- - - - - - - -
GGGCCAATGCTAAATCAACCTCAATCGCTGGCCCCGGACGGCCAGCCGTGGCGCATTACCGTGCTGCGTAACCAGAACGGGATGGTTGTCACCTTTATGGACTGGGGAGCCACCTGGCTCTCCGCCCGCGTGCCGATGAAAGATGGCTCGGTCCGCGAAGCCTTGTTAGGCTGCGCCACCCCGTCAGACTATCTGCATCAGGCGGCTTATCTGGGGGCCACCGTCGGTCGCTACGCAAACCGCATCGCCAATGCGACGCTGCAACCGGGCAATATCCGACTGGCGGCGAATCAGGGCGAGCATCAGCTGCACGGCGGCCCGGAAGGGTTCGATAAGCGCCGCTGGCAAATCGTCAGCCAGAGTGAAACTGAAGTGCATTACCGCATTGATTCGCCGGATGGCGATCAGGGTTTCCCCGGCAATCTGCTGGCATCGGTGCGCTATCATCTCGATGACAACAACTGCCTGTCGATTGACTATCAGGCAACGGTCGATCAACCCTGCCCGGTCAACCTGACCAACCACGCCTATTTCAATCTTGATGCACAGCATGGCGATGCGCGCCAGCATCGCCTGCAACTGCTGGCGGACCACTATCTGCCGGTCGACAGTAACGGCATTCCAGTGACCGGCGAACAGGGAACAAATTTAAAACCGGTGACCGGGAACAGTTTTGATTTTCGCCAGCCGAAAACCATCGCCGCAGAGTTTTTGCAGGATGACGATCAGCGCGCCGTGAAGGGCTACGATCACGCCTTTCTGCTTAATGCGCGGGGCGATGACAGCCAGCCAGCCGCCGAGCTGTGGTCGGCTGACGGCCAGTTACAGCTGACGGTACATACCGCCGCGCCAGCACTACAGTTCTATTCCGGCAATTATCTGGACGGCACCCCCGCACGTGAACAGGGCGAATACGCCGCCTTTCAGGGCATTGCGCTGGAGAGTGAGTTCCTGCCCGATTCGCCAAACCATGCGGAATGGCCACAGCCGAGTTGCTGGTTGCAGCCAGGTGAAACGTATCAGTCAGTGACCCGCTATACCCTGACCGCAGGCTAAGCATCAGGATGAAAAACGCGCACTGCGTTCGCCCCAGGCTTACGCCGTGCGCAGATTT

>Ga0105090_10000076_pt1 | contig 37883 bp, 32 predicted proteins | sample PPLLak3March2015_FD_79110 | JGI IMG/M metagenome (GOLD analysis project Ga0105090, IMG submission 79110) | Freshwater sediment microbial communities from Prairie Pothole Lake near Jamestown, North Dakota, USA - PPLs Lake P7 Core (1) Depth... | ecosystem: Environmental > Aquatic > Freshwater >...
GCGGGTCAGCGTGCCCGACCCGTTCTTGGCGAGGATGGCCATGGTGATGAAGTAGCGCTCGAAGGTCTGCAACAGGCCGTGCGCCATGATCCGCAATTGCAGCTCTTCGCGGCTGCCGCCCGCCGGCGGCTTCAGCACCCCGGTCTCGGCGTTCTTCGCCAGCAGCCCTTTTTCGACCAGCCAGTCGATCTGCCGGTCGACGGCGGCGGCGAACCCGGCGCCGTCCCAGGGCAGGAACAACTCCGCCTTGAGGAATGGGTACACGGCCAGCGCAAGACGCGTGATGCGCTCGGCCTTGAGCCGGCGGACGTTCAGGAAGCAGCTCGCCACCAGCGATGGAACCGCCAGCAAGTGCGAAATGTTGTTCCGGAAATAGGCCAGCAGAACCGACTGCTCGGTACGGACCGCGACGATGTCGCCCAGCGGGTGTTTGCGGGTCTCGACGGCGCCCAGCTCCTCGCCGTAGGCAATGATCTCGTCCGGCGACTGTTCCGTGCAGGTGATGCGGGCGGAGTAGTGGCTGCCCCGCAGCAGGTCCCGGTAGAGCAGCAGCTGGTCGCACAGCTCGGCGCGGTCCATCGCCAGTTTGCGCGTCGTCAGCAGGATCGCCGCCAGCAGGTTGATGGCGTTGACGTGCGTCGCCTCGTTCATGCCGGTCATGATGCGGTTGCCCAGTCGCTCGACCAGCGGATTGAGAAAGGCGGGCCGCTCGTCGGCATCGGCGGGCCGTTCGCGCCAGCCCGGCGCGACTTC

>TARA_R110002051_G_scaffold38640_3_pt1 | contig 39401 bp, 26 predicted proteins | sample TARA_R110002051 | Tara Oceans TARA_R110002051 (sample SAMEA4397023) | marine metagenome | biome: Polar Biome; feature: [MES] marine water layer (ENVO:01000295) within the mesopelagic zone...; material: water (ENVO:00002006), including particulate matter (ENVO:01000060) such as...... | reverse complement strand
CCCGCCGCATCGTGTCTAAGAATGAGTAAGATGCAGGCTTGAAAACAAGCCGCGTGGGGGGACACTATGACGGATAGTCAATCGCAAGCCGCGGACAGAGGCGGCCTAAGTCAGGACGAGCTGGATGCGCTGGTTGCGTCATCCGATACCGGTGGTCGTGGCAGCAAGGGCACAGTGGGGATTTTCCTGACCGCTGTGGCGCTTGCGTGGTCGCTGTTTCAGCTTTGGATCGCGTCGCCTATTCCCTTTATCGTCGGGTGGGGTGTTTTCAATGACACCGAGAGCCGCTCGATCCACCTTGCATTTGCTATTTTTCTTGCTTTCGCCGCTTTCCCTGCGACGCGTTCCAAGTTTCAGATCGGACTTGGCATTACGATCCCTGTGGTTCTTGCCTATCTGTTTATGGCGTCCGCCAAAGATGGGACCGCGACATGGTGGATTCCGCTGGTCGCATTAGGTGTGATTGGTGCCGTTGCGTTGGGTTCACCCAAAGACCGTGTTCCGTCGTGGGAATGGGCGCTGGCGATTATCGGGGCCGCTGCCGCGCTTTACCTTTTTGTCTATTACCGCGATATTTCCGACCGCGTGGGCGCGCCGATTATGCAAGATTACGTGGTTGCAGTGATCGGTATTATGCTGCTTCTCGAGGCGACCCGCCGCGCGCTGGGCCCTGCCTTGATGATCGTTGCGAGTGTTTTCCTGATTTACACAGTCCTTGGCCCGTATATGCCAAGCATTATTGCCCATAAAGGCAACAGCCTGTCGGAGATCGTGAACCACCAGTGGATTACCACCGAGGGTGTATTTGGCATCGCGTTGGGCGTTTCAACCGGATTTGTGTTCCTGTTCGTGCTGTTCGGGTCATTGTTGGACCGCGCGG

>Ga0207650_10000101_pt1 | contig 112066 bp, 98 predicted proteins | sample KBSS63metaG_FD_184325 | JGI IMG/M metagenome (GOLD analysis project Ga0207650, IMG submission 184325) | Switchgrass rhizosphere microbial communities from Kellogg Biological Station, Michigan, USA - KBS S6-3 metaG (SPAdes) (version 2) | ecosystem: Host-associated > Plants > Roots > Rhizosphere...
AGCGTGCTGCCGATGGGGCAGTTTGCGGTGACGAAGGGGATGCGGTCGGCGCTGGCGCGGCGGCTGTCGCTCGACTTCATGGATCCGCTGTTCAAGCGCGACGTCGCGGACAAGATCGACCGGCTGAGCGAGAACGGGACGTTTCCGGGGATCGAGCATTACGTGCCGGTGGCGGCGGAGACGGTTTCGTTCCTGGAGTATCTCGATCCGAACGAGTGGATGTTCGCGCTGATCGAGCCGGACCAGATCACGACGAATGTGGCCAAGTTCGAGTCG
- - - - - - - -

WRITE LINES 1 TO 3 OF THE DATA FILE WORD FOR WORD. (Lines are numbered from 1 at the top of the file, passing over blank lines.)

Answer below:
GGGCCAATGCTAAATCAACCTCAATCGCTGGCCCCGGACGGCCAGCCGTGGCGCATTACCGTGCTGCGTAACCAGAACGGGATGGTTGTCACCTTTATGGACTGGGGAGCCACCTGGCTCTCCGCCCGCGTGCCGATGAAAGATGGCTCGGTCCGCGAAGCCTTGTTAGGCTGCGCCACCCCGTCAGACTATCTGCATCAGGCGGCTTATCTGGGGGCCACCGTCGGTCGCTACGCAAACCGCATCGCCAATGCGACGCTGCAACCGGGCAATATCCGACTGGCGGCGAATCAGGGCGAGCATCAGCTGCACGGCGGCCCGGAAGGGTTCGATAAGCGCCGCTGGCAAATCGTCAGCCAGAGTGAAACTGAAGTGCATTACCGCATTGATTCGCCGGATGGCGATCAGGGTTTCCCCGGCAATCTGCTGGCATCGGTGCGCTATCATCTCGATGACAACAACTGCCTGTCGATTGACTATCAGGCAACGGTCGATCAACCCTGCCCGGTCAACCTGACCAACCACGCCTATTTCAATCTTGATGCACAGCATGGCGATGCGCGCCAGCATCGCCTGCAACTGCTGGCGGACCACTATCTGCCGGTCGACAGTAACGGCATTCCAGTGACCGGCGAACAGGGAACAAATTTAAAACCGGTGACCGGGAACAGTTTTGATTTTCGCCAGCCGAAAACCATCGCCGCAGAGTTTTTGCAGGATGACGATCAGCGCGCCGTGAAGGGCTACGATCACGCCTTTCTGCTTAATGCGCGGGGCGATGACAGCCAGCCAGCCGCCGAGCTGTGGTCGGCTGACGGCCAGTTACAGCTGACGGTACATACCGCCGCGCCAGCACTACAGTTCTATTCCGGCAATTATCTGGACGGCACCCCCGCACGTGAACAGGGCGAATACGCCGCCTTTCAGGGCATTGCGCTGGAGAGTGAGTTCCTGCCCGATTCGCCAAACCATGCGGAATGGCCACAGCCGAGTTGCTGGTTGCAGCCAGGTGAAACGTATCAGTCAGTGACCCGCTATACCCTGACCGCAGGCTAAGCATCAGGATGAAAAACGCGCACTGCGTTCGCCCCAGGCTTACGCCGTGCGCAGATTT

>Ga0105090_10000076_pt1 | contig 37883 bp, 32 predicted proteins | sample PPLLak3March2015_FD_79110 | JGI IMG/M metagenome (GOLD analysis project Ga0105090, IMG submission 79110) | Freshwater sediment microbial communities from Prairie Pothole Lake near Jamestown, North Dakota, USA - PPLs Lake P7 Core (1) Depth... | ecosystem: Environmental > Aquatic > Freshwater >...
GCGGGTCAGCGTGCCCGACCCGTTCTTGGCGAGGATGGCCATGGTGATGAAGTAGCGCTCGAAGGTCTGCAACAGGCCGTGCGCCATGATCCGCAATTGCAGCTCTTCGCGGCTGCCGCCCGCCGGCGGCTTCAGCACCCCGGTCTCGGCGTTCTTCGCCAGCAGCCCTTTTTCGACCAGCCAGTCGATCTGCCGGTCGACGGCGGCGGCGAACCCGGCGCCGTCCCAGGGCAGGAACAACTCCGCCTTGAGGAATGGGTACACGGCCAGCGCAAGACGCGTGATGCGCTCGGCCTTGAGCCGGCGGACGTTCAGGAAGCAGCTCGCCACCAGCGATGGAACCGCCAGCAAGTGCGAAATGTTGTTCCGGAAATAGGCCAGCAGAACCGACTGCTCGGTACGGACCGCGACGATGTCGCCCAGCGGGTGTTTGCGGGTCTCGACGGCGCCCAGCTCCTCGCCGTAGGCAATGATCTCGTCCGGCGACTGTTCCGTGCAGGTGATGCGGGCGGAGTAGTGGCTGCCCCGCAGCAGGTCCCGGTAGAGCAGCAGCTGGTCGCACAGCTCGGCGCGGTCCATCGCCAGTTTGCGCGTCGTCAGCAGGATCGCCGCCAGCAGGTTGATGGCGTTGACGTGCGTCGCCTCGTTCATGCCGGTCATGATGCGGTTGCCCAGTCGCTCGACCAGCGGATTGAGAAAGGCGGGCCGCTCGTCGGCATCGGCGGGCCGTTCGCGCCAGCCCGGCGCGACTTC